Rural France for Aussies

Rural France for Aussies

For many Australians, their first (and sometimes only) taste of France is the capital, Paris. Those taking an escorted coach tour inevitably visit the romantic city for a night or two. But the rest of France shouldn’t be forgotten, says Carolyn Schonafinger of Holidays to Europe

On my first visit to rural France, I was enchanted by villages with cobbled streets and lively markets selling the freshest of local produce. But perhaps the thing that touched me most was the way the French have managed to blend the old with the new so that you can enjoy the best of both worlds – medieval buildings don’t look out of place amongst the modern day supermarkets.

Being such a large country, France offers a diverse array of landscapes, so there’s something to suit everyone. From the Atlantic coast in the west – famous for its oysters and surfing – to the Alps in the east, France is jam-packed with history, culture, arts, delicious food and wine.

If you’re short on time, it is possible to get a taste of rural France on a day trip from Paris. The TGV (fast train) makes it possible to cover reasonable distances in a relatively short space of time, but to really immerse yourself in the French way of life, why not spend a few nights in a rural town or village? With an abundance of accommodation styles available, from chambres d’hotes (B&Bs) to hotels and gites (self-catering accommodation), you’re sure to find the perfect place to rest your head after a day of discovery.

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Perhaps it’s not surprising to find that an ever-increasing number of Australians have fallen in love with rural France and have either moved there or purchased a property that they rent out to holiday makers. Staying in an Australian-owned holiday home in France offers the best of both worlds – a typically French experience and an Aussie host with whom you can converse in English! In some cases, the Australian owner will accept payment in Aussie dollars, saving you the hassle of international money transfers and fluctuating exchange rates.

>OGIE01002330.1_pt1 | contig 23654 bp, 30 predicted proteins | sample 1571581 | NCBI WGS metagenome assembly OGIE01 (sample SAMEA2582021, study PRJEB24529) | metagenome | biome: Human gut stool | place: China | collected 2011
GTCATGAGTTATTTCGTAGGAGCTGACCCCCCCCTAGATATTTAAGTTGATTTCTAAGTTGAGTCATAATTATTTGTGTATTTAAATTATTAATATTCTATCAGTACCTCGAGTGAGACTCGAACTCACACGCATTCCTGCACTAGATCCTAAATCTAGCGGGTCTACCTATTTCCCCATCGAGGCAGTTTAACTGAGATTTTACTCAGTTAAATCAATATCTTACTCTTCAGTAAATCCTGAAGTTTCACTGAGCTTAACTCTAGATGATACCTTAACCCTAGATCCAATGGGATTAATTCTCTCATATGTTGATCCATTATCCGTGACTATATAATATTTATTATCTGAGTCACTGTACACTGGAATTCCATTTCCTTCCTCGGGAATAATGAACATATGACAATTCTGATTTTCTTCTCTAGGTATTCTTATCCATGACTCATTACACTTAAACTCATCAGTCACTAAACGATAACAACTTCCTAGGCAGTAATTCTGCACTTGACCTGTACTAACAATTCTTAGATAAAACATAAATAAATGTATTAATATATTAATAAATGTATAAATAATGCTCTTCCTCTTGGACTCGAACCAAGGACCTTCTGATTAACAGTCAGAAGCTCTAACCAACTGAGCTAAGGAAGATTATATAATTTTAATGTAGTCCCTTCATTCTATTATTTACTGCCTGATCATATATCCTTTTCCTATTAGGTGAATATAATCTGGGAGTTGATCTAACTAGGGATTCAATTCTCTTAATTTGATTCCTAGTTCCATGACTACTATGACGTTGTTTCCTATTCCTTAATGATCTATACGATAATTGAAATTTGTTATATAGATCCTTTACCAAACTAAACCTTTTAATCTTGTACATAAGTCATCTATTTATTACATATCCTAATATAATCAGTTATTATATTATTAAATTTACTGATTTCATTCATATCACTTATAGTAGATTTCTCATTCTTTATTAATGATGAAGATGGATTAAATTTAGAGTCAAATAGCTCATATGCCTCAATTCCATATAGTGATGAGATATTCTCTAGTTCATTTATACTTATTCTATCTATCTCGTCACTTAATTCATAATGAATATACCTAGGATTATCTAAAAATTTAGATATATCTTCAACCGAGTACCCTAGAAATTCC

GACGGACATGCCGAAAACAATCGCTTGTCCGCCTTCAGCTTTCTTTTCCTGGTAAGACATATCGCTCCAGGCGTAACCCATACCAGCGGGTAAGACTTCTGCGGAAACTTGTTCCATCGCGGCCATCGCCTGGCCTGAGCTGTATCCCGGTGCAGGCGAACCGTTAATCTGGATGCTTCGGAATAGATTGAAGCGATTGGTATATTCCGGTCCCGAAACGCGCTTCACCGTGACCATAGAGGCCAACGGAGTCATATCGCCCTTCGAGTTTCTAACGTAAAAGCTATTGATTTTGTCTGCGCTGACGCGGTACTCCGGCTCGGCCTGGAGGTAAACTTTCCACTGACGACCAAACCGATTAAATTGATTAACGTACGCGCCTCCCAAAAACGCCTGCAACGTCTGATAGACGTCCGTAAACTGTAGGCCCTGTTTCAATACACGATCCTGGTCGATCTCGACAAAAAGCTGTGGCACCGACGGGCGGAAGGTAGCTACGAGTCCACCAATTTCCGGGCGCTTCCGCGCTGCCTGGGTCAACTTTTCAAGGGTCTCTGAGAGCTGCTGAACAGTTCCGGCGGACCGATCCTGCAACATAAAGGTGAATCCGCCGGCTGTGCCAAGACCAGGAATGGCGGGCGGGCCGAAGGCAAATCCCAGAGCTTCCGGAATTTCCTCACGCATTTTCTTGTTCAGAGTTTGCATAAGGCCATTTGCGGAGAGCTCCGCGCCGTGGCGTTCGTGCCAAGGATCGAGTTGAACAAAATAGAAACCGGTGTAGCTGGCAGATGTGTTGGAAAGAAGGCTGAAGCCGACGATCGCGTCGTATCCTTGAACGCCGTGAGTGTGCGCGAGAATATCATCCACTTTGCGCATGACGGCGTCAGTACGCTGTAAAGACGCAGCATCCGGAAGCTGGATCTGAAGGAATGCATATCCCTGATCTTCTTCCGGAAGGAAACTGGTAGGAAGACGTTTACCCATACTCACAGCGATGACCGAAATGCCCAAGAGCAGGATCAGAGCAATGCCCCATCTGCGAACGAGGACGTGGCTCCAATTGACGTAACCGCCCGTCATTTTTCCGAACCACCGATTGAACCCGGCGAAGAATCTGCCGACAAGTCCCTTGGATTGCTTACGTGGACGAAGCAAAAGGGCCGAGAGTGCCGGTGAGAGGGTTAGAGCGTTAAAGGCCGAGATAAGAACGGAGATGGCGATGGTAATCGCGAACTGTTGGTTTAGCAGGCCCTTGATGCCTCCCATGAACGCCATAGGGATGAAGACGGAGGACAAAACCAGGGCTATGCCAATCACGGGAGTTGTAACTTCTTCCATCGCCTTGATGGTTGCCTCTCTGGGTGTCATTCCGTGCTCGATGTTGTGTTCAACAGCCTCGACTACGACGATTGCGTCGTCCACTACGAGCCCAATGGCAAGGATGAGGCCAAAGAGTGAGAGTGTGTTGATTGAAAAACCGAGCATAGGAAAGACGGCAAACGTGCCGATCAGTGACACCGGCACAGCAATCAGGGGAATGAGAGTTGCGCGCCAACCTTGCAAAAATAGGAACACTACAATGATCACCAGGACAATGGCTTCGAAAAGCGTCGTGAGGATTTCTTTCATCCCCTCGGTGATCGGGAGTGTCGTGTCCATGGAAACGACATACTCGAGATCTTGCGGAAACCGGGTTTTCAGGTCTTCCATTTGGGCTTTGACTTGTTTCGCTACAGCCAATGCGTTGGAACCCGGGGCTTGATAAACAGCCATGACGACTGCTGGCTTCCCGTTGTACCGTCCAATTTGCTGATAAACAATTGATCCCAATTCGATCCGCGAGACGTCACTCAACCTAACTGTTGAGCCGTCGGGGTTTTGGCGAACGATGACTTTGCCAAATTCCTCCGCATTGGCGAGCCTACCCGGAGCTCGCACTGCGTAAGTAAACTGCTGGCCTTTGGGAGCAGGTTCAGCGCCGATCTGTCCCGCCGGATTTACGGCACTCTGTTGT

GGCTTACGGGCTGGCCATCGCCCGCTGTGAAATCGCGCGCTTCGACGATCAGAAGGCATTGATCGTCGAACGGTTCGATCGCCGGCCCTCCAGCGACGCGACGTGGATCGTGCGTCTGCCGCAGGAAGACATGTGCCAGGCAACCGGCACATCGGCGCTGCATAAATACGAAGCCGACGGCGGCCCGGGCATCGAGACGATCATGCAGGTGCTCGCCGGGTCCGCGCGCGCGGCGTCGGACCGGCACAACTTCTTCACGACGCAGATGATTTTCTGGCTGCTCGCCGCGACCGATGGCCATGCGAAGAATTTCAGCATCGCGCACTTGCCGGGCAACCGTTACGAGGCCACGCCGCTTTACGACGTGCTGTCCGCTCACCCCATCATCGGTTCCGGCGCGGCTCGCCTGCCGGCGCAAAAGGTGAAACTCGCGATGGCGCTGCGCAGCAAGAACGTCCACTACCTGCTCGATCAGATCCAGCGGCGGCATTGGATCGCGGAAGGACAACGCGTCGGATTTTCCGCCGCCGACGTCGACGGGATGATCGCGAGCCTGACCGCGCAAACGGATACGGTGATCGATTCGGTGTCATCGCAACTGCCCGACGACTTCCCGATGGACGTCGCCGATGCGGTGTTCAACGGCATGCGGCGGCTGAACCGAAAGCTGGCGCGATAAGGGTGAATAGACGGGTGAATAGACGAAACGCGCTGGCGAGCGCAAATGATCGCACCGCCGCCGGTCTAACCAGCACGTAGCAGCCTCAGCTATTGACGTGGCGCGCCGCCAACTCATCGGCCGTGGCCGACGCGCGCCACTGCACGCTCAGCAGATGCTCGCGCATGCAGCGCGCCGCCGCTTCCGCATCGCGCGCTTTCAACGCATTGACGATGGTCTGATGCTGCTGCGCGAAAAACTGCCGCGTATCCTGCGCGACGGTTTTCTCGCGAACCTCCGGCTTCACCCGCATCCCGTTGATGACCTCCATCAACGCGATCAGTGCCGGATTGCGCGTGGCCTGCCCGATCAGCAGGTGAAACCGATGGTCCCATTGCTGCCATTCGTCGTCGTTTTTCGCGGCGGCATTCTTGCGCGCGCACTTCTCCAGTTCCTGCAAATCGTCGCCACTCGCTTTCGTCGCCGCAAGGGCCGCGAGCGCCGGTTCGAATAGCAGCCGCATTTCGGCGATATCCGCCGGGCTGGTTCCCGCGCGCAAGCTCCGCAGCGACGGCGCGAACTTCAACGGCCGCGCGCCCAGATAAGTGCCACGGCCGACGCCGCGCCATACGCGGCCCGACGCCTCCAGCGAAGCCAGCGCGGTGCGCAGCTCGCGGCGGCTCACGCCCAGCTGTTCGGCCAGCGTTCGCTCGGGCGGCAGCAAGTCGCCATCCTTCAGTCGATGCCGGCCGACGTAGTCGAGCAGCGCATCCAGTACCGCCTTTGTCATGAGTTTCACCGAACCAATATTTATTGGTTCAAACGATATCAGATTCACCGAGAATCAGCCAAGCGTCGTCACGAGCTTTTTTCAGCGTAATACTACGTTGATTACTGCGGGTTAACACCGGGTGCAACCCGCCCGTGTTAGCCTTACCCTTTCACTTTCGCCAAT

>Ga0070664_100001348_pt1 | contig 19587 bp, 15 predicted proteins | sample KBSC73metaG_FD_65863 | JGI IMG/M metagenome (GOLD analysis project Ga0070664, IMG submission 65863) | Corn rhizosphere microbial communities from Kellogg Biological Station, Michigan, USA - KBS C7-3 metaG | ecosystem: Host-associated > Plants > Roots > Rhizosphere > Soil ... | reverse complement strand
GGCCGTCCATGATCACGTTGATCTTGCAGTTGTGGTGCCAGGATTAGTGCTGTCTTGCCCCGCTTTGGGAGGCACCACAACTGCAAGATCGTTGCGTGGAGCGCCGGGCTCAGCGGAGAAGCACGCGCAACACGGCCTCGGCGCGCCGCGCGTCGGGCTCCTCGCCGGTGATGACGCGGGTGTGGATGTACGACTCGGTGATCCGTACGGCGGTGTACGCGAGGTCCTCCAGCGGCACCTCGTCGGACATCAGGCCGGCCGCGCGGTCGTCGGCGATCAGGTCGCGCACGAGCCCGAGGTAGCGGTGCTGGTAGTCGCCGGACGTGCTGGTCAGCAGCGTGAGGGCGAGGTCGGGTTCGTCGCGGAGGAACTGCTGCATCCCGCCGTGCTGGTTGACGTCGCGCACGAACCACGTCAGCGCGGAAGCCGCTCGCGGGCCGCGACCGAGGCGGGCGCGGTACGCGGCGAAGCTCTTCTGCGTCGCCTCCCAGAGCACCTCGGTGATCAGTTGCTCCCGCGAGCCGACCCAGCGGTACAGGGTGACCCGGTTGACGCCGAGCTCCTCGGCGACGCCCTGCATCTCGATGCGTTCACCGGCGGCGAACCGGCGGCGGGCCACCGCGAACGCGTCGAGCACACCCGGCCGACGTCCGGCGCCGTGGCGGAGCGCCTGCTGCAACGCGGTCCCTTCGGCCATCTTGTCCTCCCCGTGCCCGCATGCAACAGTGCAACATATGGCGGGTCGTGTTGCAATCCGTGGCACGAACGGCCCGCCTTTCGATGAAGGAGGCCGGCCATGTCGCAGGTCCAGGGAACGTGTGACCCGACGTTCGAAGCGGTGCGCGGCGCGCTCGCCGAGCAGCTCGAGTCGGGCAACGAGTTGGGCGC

Whilst the English can pop over to France for the weekend, travelling from Australia means most of us may only have the opportunity to travel to Europe once or twice in our lifetime. Because of this, you’ll probably want to visit other countries as well, so whilst you could easily spend a month in France and not see it all, a week or two may be all that your itinerary allows. So how do you choose which region to visit?

The most logical starting point is to determine where you’ll be before you visit France and where you’re heading next. If you’re heading east from France into Germany or Switzerland, Burgundy, Alsace and the Alps are gorgeous rural destinations. If you’re heading south, the Dordogne, Languedoc and Provence are all good choices. Maybe the UK is your port of call before France – if so, you might like to spend some time along the coast of Brittany, or in Normandy or the Somme to pay your respects to Australia’s fallen heroes, before making your way to Paris.

You’ll also need to determine the accessibility of the town or village you plan on visiting. If you plan on hiring a car, access isn’t an issue, but if you’re relying on travelling by train, keep in mind that most small villages don’t have public transport. Whilst the TGV and regional trains offer regular services to major towns in France, getting to the villages does require careful planning.

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Your interests should also come into consideration when deciding which region to visit. Do you enjoy the beach, skiing, visiting wineries, art and architecture, or perhaps a little of each? Are you travelling with children? As well as its cultural and gastronomic delights, France is home to a number of theme parks and child-friendly activities. Alternating a ‘kids’ day with a day spent at a museum is the best way to make sure the whole family enjoy their holiday.

If you still can’t decide which region to visit, just take a punt on any of France’s 96 departments. No matter where you visit, rural France is sure to open her arms and welcome you. But be warned – France is addictive and one visit may not be enough!

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